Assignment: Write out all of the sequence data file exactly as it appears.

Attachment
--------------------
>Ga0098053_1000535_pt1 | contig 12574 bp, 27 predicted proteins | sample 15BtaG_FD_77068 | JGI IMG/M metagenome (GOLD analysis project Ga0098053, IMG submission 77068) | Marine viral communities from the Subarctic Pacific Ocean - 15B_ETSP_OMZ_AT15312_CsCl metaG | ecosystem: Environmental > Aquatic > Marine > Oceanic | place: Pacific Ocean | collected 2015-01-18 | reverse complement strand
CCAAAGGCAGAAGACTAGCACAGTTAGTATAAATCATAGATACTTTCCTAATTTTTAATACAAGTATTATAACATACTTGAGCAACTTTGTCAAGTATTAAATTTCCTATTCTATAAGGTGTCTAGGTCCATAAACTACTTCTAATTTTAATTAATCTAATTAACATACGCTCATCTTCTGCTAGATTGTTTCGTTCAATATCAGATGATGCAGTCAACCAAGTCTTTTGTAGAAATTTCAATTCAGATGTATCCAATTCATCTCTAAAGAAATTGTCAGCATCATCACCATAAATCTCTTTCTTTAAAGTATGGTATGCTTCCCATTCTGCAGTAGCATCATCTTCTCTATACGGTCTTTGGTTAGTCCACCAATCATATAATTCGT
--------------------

>Ga0098053_1000535_pt1 | contig 12574 bp, 27 predicted proteins | sample 15BtaG_FD_77068 | JGI IMG/M metagenome (GOLD analysis project Ga0098053, IMG submission 77068) | Marine viral communities from the Subarctic Pacific Ocean - 15B_ETSP_OMZ_AT15312_CsCl metaG | ecosystem: Environmental > Aquatic > Marine > Oceanic | place: Pacific Ocean | collected 2015-01-18 | reverse complement strand
CCAAAGGCAGAAGACTAGCACAGTTAGTATAAATCATAGATACTTTCCTAATTTTTAATACAAGTATTATAACATACTTGAGCAACTTTGTCAAGTATTAAATTTCCTATTCTATAAGGTGTCTAGGTCCATAAACTACTTCTAATTTTAATTAATCTAATTAACATACGCTCATCTTCTGCTAGATTGTTTCGTTCAATATCAGATGATGCAGTCAACCAAGTCTTTTGTAGAAATTTCAATTCAGATGTATCCAATTCATCTCTAAAGAAATTGTCAGCATCATCACCATAAATCTCTTTCTTTAAAGTATGGTATGCTTCCCATTCTGCAGTAGCATCATCTTCTCTATACGGTCTTTGGTTAGTCCACCAATCATATAATTCGT